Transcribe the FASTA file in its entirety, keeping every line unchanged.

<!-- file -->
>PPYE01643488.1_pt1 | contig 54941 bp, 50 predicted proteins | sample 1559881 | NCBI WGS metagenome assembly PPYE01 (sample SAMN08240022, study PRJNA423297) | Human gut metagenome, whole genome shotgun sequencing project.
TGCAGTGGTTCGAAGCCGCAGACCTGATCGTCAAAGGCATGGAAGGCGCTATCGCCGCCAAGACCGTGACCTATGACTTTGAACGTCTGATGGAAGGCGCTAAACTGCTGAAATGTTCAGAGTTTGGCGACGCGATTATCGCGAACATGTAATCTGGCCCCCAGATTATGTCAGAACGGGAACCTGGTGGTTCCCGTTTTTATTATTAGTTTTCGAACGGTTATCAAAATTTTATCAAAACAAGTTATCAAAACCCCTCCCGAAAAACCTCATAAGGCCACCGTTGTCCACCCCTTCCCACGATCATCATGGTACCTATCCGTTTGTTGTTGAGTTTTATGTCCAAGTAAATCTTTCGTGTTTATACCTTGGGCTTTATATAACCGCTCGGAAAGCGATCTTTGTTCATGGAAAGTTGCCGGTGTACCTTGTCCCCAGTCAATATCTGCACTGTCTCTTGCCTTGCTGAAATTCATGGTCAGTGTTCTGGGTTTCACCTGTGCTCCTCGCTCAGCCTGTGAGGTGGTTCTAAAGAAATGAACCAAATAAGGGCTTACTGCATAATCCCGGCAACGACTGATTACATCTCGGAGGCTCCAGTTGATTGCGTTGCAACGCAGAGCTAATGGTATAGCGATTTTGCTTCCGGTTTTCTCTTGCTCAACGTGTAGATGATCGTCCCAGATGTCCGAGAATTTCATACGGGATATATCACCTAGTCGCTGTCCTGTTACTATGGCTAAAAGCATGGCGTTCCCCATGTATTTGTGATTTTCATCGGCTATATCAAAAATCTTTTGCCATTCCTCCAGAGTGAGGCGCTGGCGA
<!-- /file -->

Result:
>PPYE01643488.1_pt1 | contig 54941 bp, 50 predicted proteins | sample 1559881 | NCBI WGS metagenome assembly PPYE01 (sample SAMN08240022, study PRJNA423297) | Human gut metagenome, whole genome shotgun sequencing project.
TGCAGTGGTTCGAAGCCGCAGACCTGATCGTCAAAGGCATGGAAGGCGCTATCGCCGCCAAGACCGTGACCTATGACTTTGAACGTCTGATGGAAGGCGCTAAACTGCTGAAATGTTCAGAGTTTGGCGACGCGATTATCGCGAACATGTAATCTGGCCCCCAGATTATGTCAGAACGGGAACCTGGTGGTTCCCGTTTTTATTATTAGTTTTCGAACGGTTATCAAAATTTTATCAAAACAAGTTATCAAAACCCCTCCCGAAAAACCTCATAAGGCCACCGTTGTCCACCCCTTCCCACGATCATCATGGTACCTATCCGTTTGTTGTTGAGTTTTATGTCCAAGTAAATCTTTCGTGTTTATACCTTGGGCTTTATATAACCGCTCGGAAAGCGATCTTTGTTCATGGAAAGTTGCCGGTGTACCTTGTCCCCAGTCAATATCTGCACTGTCTCTTGCCTTGCTGAAATTCATGGTCAGTGTTCTGGGTTTCACCTGTGCTCCTCGCTCAGCCTGTGAGGTGGTTCTAAAGAAATGAACCAAATAAGGGCTTACTGCATAATCCCGGCAACGACTGATTACATCTCGGAGGCTCCAGTTGATTGCGTTGCAACGCAGAGCTAATGGTATAGCGATTTTGCTTCCGGTTTTCTCTTGCTCAACGTGTAGATGATCGTCCCAGATGTCCGAGAATTTCATACGGGATATATCACCTAGTCGCTGTCCTGTTACTATGGCTAAAAGCATGGCGTTCCCCATGTATTTGTGATTTTCATCGGCTATATCAAAAATCTTTTGCCATTCCTCCAGAGTGAGGCGCTGGCGA